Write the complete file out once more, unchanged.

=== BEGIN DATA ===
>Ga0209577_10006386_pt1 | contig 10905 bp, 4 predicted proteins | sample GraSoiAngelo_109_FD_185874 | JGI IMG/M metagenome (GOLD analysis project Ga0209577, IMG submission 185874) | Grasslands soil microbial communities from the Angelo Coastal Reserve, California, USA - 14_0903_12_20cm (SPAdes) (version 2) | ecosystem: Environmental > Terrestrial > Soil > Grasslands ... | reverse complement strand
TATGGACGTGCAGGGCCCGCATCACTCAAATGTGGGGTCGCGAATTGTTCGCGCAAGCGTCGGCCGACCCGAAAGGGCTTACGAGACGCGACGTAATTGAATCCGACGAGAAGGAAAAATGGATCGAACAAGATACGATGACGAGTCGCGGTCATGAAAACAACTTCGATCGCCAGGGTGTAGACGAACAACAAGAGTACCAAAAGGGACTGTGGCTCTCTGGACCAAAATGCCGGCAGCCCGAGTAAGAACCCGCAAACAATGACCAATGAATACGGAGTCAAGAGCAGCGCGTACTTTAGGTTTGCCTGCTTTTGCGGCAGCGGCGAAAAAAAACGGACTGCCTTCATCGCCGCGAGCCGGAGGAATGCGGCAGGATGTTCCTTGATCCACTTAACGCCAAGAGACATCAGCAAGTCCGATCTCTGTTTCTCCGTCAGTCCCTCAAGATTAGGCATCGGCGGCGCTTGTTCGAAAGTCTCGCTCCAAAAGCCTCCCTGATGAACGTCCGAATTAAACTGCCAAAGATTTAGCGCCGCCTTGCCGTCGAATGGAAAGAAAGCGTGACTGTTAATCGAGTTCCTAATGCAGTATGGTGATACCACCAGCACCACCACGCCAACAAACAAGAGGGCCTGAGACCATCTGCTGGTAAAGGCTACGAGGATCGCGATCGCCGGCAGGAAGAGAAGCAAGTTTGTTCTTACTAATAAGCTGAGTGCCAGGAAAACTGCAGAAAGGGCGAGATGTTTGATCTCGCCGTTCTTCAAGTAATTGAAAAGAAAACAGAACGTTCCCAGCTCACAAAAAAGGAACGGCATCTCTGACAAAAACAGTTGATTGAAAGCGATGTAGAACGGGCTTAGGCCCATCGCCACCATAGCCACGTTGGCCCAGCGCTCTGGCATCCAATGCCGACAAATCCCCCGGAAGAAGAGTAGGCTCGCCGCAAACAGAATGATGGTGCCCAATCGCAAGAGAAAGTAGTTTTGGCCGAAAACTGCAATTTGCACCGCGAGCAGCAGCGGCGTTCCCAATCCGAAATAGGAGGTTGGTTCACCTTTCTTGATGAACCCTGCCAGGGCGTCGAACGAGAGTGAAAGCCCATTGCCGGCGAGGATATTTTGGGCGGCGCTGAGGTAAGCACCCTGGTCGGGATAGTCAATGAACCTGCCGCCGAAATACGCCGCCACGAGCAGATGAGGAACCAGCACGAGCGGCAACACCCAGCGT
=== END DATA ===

>Ga0209577_10006386_pt1 | contig 10905 bp, 4 predicted proteins | sample GraSoiAngelo_109_FD_185874 | JGI IMG/M metagenome (GOLD analysis project Ga0209577, IMG submission 185874) | Grasslands soil microbial communities from the Angelo Coastal Reserve, California, USA - 14_0903_12_20cm (SPAdes) (version 2) | ecosystem: Environmental > Terrestrial > Soil > Grasslands ... | reverse complement strand
TATGGACGTGCAGGGCCCGCATCACTCAAATGTGGGGTCGCGAATTGTTCGCGCAAGCGTCGGCCGACCCGAAAGGGCTTACGAGACGCGACGTAATTGAATCCGACGAGAAGGAAAAATGGATCGAACAAGATACGATGACGAGTCGCGGTCATGAAAACAACTTCGATCGCCAGGGTGTAGACGAACAACAAGAGTACCAAAAGGGACTGTGGCTCTCTGGACCAAAATGCCGGCAGCCCGAGTAAGAACCCGCAAACAATGACCAATGAATACGGAGTCAAGAGCAGCGCGTACTTTAGGTTTGCCTGCTTTTGCGGCAGCGGCGAAAAAAAACGGACTGCCTTCATCGCCGCGAGCCGGAGGAATGCGGCAGGATGTTCCTTGATCCACTTAACGCCAAGAGACATCAGCAAGTCCGATCTCTGTTTCTCCGTCAGTCCCTCAAGATTAGGCATCGGCGGCGCTTGTTCGAAAGTCTCGCTCCAAAAGCCTCCCTGATGAACGTCCGAATTAAACTGCCAAAGATTTAGCGCCGCCTTGCCGTCGAATGGAAAGAAAGCGTGACTGTTAATCGAGTTCCTAATGCAGTATGGTGATACCACCAGCACCACCACGCCAACAAACAAGAGGGCCTGAGACCATCTGCTGGTAAAGGCTACGAGGATCGCGATCGCCGGCAGGAAGAGAAGCAAGTTTGTTCTTACTAATAAGCTGAGTGCCAGGAAAACTGCAGAAAGGGCGAGATGTTTGATCTCGCCGTTCTTCAAGTAATTGAAAAGAAAACAGAACGTTCCCAGCTCACAAAAAAGGAACGGCATCTCTGACAAAAACAGTTGATTGAAAGCGATGTAGAACGGGCTTAGGCCCATCGCCACCATAGCCACGTTGGCCCAGCGCTCTGGCATCCAATGCCGACAAATCCCCCGGAAGAAGAGTAGGCTCGCCGCAAACAGAATGATGGTGCCCAATCGCAAGAGAAAGTAGTTTTGGCCGAAAACTGCAATTTGCACCGCGAGCAGCAGCGGCGTTCCCAATCCGAAATAGGAGGTTGGTTCACCTTTCTTGATGAACCCTGCCAGGGCGTCGAACGAGAGTGAAAGCCCATTGCCGGCGAGGATATTTTGGGCGGCGCTGAGGTAAGCACCCTGGTCGGGATAGTCAATGAACCTGCCGCCGAAATACGCCGCCACGAGCAGATGAGGAACCAGCACGAGCGGCAACACCCAGCGT